Excavating the Academia/Policy Pipeline - Economic Analysis at the Bank of England Pre and Post-Crisis

A project funded by Rebuilding Macroeconomics

Table of Contents
See our project page on the Rebuilding Macroeconomics website.

Project Summary

The Bank of England (BoE) holds a peculiar place among central banks in the Western World. At first glance, it seems more entrepreneurial in the type of research papers it publishes, with strong stances taken on financial regulation (in particular on structural reform of banking), distributional effects of quantitative easing, central bank digital currencies or climate change.

The BoE also fosters methodological innovation, as exemplified by Andy Haldane’s recent interest in agent-based modelling. Yet, it is not clear to what extent the macroeconomic policies it implements, or the macroeconometric models its economists rely on for forecasting, simulation and policy analysis, substantially differ from those implemented in other central banks or taught in departments of economics.

In this project, we combine quantitative analysis, semi-structured interviews and archival evidence to assess the state of the knowledge produced by BoE economists, their background, networks, influences and impact, and to track the historical roots of their underlying modelling culture back into the 1970s to 2010s.

The Project Team

The project involves five other scholars in philosophy, history of economics and political sciences:

At different steps of the project, we have received help and technical support from Davide Pulizzotto, Jérémie Dion and Maxime Tremblay.

Quantitative Analysis

We have built two databases for this project.

The first database includes information on the documents published by the Bank of England (BoE) that we have scraped from its website, with typical information such as date, authors, title, but also with the plain text, and, when available, an extraction of the list of references. Among these documents, we have isolated what we consider research documents (working papers and some publications in the Bank Quarterly Bulletin).

The second database contains prosopographic information about BoE economists. In other words, it is a collective biography aiming at uncovering shared characteristics across individuals. Data came from a systematic search in published information about the selected individuals. We have included in the database all the individuals who meet at least one of the two following criteria:

  • Having (co-)authored at least 3 Bank of England research documents (academic publications are not counted; see above for the categories of internal research documents);
  • Having published at least 1 “discussion paper” between 1979 and 1992. As the Bank counted fewer publications and economists in the 1980s, this was needed to have a larger sample of 1980s BoE economists.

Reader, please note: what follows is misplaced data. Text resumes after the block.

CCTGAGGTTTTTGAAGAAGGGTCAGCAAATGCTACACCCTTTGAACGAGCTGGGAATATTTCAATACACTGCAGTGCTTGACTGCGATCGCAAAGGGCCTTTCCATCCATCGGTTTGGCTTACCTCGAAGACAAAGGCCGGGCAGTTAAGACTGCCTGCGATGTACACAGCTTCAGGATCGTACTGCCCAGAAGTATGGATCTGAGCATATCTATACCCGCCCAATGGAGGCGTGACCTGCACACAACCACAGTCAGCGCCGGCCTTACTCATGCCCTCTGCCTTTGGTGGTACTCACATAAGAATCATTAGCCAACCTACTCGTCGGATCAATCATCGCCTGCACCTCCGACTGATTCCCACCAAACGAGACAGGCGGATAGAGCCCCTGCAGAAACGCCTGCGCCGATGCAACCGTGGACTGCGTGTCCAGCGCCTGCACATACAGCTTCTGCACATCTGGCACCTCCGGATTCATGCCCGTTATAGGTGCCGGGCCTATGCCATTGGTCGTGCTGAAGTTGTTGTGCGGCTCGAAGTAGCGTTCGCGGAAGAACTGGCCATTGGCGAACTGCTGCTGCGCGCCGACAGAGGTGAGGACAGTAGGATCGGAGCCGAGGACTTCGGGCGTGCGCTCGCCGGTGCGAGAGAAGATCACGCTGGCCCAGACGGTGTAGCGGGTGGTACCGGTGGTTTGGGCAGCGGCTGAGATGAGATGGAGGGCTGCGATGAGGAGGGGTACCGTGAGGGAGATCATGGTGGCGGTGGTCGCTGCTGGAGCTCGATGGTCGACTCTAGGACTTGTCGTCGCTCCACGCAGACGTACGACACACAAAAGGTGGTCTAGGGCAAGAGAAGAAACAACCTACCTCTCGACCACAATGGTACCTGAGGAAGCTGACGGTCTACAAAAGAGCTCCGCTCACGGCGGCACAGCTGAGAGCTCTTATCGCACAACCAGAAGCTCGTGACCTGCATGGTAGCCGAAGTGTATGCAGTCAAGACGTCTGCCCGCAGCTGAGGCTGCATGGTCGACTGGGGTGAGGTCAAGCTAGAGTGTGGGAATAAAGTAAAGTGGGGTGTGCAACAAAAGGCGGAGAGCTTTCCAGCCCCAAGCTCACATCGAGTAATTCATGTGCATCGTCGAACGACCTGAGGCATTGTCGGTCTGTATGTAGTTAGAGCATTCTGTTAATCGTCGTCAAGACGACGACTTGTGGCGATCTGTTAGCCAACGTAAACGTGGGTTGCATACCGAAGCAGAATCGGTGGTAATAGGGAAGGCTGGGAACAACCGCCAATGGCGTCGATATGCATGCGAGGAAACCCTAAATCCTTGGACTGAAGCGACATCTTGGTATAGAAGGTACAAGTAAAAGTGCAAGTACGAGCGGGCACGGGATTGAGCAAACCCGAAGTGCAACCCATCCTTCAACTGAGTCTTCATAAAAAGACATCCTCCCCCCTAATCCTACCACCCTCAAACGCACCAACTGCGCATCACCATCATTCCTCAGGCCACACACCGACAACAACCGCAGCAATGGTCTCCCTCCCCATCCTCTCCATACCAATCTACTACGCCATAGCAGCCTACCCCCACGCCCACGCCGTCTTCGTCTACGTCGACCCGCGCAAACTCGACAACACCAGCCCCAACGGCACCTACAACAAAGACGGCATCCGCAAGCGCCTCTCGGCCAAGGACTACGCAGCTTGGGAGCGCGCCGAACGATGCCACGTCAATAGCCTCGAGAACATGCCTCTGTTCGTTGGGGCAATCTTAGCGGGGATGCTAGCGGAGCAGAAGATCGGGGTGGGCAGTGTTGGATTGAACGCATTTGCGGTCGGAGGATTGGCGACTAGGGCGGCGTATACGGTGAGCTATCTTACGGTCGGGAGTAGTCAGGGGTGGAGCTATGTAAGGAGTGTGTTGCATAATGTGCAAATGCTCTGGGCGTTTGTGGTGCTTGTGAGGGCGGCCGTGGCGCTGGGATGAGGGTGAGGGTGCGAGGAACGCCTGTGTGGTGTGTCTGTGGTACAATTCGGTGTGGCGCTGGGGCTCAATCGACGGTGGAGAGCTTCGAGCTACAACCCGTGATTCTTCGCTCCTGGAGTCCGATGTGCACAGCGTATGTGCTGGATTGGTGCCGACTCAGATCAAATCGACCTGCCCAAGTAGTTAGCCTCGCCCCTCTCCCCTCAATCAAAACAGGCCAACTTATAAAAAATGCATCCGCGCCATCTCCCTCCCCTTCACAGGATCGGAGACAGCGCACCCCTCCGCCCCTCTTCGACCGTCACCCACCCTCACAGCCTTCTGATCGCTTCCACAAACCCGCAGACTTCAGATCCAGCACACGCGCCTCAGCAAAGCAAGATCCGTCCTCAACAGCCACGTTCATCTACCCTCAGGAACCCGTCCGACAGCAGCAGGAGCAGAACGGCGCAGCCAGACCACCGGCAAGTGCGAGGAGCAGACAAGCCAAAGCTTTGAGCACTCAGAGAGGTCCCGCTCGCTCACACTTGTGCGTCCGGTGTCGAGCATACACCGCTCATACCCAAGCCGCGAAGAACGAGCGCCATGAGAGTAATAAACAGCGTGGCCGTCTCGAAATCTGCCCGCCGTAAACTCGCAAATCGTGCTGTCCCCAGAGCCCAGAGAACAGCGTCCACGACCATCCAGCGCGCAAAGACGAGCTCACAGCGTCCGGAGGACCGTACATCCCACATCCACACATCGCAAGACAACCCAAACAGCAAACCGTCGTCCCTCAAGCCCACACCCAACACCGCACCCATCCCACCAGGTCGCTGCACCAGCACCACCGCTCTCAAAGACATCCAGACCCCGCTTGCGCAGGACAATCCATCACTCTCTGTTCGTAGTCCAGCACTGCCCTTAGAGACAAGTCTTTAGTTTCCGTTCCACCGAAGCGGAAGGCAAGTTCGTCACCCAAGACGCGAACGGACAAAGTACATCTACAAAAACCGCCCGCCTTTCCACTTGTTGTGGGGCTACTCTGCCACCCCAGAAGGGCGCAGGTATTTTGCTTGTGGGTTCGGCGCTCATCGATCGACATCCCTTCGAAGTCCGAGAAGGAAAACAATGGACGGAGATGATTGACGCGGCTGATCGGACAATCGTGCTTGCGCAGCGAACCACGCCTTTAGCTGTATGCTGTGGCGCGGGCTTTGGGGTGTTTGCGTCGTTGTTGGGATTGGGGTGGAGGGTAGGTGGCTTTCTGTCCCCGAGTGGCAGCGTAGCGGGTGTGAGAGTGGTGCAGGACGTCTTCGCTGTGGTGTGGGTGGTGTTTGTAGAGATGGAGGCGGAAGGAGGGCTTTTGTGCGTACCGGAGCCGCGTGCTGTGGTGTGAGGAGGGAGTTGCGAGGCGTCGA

Using these criteria in early 2020 gave us a selection of 368 individuals. The information collected on them include:

  • Academic training: the degrees obtained by the individuals, and the place where these degrees were obtained.
  • BoE career: the dates of entering and leaving the Bank, the different units (Directorates, Divisions, etc.) the individuals where affiliated to within the BoE, and the period of affiliation to these units.

These databases allow us to run different types of quantitative analysis. For instance, the prosopographic database allows us to study the evolution of economists recruitment within the Bank1:

BoE PhD

Thanks to the plain text of research publications, extracted in the first database, we have conducted a topic-modelling analysis (run by Davide Pulizzotto). Identifying qualitatively the different topics, we have been able to observe the evolution of the types of topics over time, in the Bank’s research publication:

BoE Topics

We have also resorted to the Web of Science database to analyse the academic publications of Bank affiliated economists. We have compared the most cited references by Bank’s economists with the references the most cited by other central banks economists:

BoE citations

We have then ran a chi-2 test and looked at the residuals to observe which references were over or under-cited by the Bank’s economists:

BoE chi-2

You can find complementary information on our quantitative analyses here.

Project Outputs

A first working paper has been released in February 2021 (see here). The paper focuses on the transformation of the content, role, and status of economic research at the Bank of England (BoE) since the 1960s. We show how three factors (policy functions and missions of the Bank, its organisational structure, and the attitude of its executives towards economics) shaped the evolution of in-house BoE economic research during three distinctive periods (1960-1991; 1992-2007; 2007-2020).

See also Béatrice’s blog post on this paper on the Rebuilding Macroeconomics website.

We are currently writing two other papers:

  • the first one will propose a history of macroeconometric modelling at the Bank, since the importation of the London Business School model in 1973. We are investigating which are the main factors explaining the successive changes of model at different periods;
  • the second one will focus on the political dimension of the scientisation process within the Bank of England.

References

Acosta, Juan Carlos, Francois Claveau, Beatrice Cherrier, Clement Fontan, Aurélien Goutsmedt, and Francesco Sergi. 2021. “Six Decades of Economic Research at the Bank of England.” Working Paper.


  1. All the following visualisations are extracted from our first working paper (Acosta et al. 2021). ↩︎

Aurélien Goutsmedt
Aurélien Goutsmedt
Post-Doctoral Researcher

My research interests include history of economics, economic expertise and bibliometrics.

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